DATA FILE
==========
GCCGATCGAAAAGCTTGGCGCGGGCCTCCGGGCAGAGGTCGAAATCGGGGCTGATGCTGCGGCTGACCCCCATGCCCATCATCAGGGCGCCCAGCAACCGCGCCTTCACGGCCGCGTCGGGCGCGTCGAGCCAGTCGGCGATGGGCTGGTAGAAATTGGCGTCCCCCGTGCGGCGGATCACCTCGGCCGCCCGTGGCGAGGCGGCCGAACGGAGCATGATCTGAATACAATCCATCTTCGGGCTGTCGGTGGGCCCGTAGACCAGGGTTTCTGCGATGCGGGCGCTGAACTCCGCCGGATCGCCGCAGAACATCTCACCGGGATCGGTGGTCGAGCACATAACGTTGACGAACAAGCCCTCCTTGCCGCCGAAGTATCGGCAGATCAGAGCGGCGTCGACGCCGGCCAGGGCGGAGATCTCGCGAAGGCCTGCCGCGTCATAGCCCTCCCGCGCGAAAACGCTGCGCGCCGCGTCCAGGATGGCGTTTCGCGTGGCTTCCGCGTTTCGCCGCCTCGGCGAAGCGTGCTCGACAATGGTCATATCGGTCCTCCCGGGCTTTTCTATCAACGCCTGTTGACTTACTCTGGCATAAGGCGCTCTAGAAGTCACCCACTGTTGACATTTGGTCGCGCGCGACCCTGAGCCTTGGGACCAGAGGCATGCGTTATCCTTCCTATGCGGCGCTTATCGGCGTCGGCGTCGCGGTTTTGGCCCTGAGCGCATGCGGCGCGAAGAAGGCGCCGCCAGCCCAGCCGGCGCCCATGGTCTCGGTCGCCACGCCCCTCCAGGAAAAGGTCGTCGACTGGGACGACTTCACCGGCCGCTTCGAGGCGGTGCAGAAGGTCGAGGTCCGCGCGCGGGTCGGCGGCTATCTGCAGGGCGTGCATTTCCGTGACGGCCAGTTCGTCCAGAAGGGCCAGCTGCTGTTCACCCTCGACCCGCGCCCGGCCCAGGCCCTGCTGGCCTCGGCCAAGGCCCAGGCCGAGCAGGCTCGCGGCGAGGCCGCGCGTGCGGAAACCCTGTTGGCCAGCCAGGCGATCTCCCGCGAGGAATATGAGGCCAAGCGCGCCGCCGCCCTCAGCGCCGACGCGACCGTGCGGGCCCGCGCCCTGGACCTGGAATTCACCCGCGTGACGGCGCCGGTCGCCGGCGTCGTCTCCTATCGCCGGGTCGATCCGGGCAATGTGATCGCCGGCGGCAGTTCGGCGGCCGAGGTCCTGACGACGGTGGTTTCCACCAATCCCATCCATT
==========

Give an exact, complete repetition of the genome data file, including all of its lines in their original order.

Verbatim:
GCCGATCGAAAAGCTTGGCGCGGGCCTCCGGGCAGAGGTCGAAATCGGGGCTGATGCTGCGGCTGACCCCCATGCCCATCATCAGGGCGCCCAGCAACCGCGCCTTCACGGCCGCGTCGGGCGCGTCGAGCCAGTCGGCGATGGGCTGGTAGAAATTGGCGTCCCCCGTGCGGCGGATCACCTCGGCCGCCCGTGGCGAGGCGGCCGAACGGAGCATGATCTGAATACAATCCATCTTCGGGCTGTCGGTGGGCCCGTAGACCAGGGTTTCTGCGATGCGGGCGCTGAACTCCGCCGGATCGCCGCAGAACATCTCACCGGGATCGGTGGTCGAGCACATAACGTTGACGAACAAGCCCTCCTTGCCGCCGAAGTATCGGCAGATCAGAGCGGCGTCGACGCCGGCCAGGGCGGAGATCTCGCGAAGGCCTGCCGCGTCATAGCCCTCCCGCGCGAAAACGCTGCGCGCCGCGTCCAGGATGGCGTTTCGCGTGGCTTCCGCGTTTCGCCGCCTCGGCGAAGCGTGCTCGACAATGGTCATATCGGTCCTCCCGGGCTTTTCTATCAACGCCTGTTGACTTACTCTGGCATAAGGCGCTCTAGAAGTCACCCACTGTTGACATTTGGTCGCGCGCGACCCTGAGCCTTGGGACCAGAGGCATGCGTTATCCTTCCTATGCGGCGCTTATCGGCGTCGGCGTCGCGGTTTTGGCCCTGAGCGCATGCGGCGCGAAGAAGGCGCCGCCAGCCCAGCCGGCGCCCATGGTCTCGGTCGCCACGCCCCTCCAGGAAAAGGTCGTCGACTGGGACGACTTCACCGGCCGCTTCGAGGCGGTGCAGAAGGTCGAGGTCCGCGCGCGGGTCGGCGGCTATCTGCAGGGCGTGCATTTCCGTGACGGCCAGTTCGTCCAGAAGGGCCAGCTGCTGTTCACCCTCGACCCGCGCCCGGCCCAGGCCCTGCTGGCCTCGGCCAAGGCCCAGGCCGAGCAGGCTCGCGGCGAGGCCGCGCGTGCGGAAACCCTGTTGGCCAGCCAGGCGATCTCCCGCGAGGAATATGAGGCCAAGCGCGCCGCCGCCCTCAGCGCCGACGCGACCGTGCGGGCCCGCGCCCTGGACCTGGAATTCACCCGCGTGACGGCGCCGGTCGCCGGCGTCGTCTCCTATCGCCGGGTCGATCCGGGCAATGTGATCGCCGGCGGCAGTTCGGCGGCCGAGGTCCTGACGACGGTGGTTTCCACCAATCCCATCCATT